That has been another frequent criticism of Obama — that he has strained America's relationships with key allies Israel and Saudi Arabia. The President sought to clear the air on a recent visit to Riyadh and has also said publicly that he's done more to strengthen Israel's security than any other president.
But Crocker disagreed. "We have very strained relations with Egypt, Saudi Arabia and Israel, and we're not paying much attention to Jordan. That is not where we want to be," he said. "I would have liked to see us do the nuclear deal, and then get in the Iranians faces in Syria and Iraq and everywhere else they are exerting more influence."
Trump even worse. Despite his wide-ranging criticism of Obama, Crocker was clear to emphasize that Donald Trump would be a disaster for the Middle East.
"There is already a fairly firm impression in the Middle East that the U.S. under current leadership is anti-Arab, or at least, anti-Sunni Arab. Then you add Trump. It's their worst nightmare," Crocker said.
Of chief concern for Crocker is Trump's repeated calls for a ban on Muslims entering the United States, a pronouncement which he says has reverberated negatively across the region. "Trump would make it a declared active policy that the United States is against Arabs and against Muslims. In Iraq, Jordan, and Lebanon, you just hear this everywhere. It will not be good."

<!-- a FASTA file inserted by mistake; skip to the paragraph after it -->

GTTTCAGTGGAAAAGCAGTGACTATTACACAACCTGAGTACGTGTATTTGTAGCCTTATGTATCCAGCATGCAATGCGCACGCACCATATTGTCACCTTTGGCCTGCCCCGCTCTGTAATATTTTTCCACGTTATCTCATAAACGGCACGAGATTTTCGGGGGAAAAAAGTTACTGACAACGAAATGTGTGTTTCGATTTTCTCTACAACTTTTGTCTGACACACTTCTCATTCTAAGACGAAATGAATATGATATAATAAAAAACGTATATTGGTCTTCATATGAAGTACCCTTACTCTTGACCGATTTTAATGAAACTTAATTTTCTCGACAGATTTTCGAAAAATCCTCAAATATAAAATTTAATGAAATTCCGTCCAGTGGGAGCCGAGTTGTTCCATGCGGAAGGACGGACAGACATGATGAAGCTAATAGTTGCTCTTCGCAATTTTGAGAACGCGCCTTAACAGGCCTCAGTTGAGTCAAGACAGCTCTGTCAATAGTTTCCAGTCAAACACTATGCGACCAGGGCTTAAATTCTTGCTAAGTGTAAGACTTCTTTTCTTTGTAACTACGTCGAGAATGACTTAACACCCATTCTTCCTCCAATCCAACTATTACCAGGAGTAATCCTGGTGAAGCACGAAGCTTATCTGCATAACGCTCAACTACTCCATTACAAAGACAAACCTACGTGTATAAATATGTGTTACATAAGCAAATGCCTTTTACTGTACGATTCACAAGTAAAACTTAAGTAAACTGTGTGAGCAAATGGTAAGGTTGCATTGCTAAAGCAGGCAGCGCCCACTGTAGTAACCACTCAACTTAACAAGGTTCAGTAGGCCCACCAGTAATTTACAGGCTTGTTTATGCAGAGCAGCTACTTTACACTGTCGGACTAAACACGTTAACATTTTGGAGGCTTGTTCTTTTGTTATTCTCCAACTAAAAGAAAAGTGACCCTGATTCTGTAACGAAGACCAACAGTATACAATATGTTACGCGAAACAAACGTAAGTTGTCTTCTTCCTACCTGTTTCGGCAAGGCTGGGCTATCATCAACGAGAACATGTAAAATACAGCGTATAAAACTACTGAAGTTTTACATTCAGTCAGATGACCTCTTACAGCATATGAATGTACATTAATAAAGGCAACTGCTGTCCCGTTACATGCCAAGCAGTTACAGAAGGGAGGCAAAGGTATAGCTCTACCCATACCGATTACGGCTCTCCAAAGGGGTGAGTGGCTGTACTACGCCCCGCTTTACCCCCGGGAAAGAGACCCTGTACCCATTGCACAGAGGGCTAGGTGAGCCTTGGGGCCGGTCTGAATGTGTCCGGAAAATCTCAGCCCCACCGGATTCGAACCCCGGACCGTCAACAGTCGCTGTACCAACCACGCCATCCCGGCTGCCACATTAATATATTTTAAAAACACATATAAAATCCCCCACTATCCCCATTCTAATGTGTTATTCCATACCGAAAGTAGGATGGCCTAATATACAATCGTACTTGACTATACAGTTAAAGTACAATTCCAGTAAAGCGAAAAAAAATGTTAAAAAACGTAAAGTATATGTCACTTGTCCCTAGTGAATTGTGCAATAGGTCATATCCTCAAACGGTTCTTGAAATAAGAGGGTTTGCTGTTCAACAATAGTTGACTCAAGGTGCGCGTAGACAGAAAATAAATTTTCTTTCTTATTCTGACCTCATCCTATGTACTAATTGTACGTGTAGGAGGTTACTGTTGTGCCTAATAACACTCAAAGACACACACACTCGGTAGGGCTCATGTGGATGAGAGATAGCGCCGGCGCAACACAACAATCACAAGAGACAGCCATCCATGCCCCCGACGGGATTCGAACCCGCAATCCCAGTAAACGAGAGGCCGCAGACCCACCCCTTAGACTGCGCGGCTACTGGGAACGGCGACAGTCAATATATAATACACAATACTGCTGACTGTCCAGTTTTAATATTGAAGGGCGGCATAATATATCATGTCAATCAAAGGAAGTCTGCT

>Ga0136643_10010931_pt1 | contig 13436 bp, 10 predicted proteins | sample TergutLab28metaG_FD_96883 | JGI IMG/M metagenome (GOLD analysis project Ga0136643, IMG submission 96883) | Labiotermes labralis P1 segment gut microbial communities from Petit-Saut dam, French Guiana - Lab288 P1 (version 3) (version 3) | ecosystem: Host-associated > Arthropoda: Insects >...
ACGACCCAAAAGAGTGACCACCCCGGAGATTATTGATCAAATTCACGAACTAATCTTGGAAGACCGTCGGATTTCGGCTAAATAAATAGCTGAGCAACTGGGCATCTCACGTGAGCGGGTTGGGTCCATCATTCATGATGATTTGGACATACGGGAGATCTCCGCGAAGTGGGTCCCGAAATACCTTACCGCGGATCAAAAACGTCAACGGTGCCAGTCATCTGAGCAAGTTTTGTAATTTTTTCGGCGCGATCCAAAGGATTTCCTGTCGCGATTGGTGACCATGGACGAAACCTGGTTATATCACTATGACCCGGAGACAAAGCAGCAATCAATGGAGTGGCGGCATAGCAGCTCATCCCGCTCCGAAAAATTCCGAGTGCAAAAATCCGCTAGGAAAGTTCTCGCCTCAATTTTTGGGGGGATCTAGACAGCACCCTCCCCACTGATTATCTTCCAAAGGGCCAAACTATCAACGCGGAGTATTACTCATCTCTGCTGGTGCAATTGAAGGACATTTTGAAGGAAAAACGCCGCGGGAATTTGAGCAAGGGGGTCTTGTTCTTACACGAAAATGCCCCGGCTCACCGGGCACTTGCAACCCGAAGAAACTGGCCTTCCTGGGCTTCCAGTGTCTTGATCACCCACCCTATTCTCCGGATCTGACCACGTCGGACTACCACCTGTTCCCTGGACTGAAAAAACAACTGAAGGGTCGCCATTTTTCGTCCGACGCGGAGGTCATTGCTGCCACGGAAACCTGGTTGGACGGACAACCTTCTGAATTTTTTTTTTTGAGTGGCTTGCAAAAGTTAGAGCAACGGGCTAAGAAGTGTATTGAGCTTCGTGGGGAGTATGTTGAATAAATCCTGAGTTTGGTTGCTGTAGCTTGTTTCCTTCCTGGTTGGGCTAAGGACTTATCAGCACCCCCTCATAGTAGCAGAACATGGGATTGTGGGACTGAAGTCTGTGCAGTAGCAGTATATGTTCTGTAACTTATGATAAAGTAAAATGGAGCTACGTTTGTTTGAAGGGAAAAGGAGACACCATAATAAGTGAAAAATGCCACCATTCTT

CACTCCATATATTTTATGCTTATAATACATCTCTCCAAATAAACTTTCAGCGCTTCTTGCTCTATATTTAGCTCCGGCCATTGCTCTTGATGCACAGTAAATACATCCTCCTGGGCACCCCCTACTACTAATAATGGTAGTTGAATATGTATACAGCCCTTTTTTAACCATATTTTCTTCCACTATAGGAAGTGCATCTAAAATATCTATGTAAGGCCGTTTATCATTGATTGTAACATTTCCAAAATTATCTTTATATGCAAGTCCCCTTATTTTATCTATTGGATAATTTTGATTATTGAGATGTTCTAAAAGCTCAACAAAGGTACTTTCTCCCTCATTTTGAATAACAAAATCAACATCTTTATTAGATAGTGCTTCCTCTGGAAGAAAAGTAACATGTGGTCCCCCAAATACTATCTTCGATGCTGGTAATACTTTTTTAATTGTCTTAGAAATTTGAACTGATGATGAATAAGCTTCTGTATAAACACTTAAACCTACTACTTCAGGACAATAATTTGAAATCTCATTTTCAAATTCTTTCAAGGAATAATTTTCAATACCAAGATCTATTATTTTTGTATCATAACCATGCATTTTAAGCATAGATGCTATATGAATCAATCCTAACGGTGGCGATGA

But it's not just a matter of Trump's provocative statements. Trump regularly garners some of his most raucous applause lines on the campaign trail when he brazenly calls to "knock the hell out of ISIS." Crocker rejected that strategy outright.
"It's not military might that's going to drive the Islamic State from its strongholds. It's soft power. It's political engagement. It's developing relationships with area leaders and pushing for changes to make their countries more stable. We have to be in the middle of it, but not with troops. With social development programs that make sense," Crocker said.
President Hillary Clinton? So if he's critical of Obama and also rejects a Trump presidency, where does that leave Crocker on his former boss at the State Department, Hillary Clinton?
He had only glowing things to say.
"She gets it. She knows how the world works. She has a good sense of the U.S. role in the world and would put us back on a path of strong engagement in the Middle East and in the world generally. She knows how this is done," Crocker said.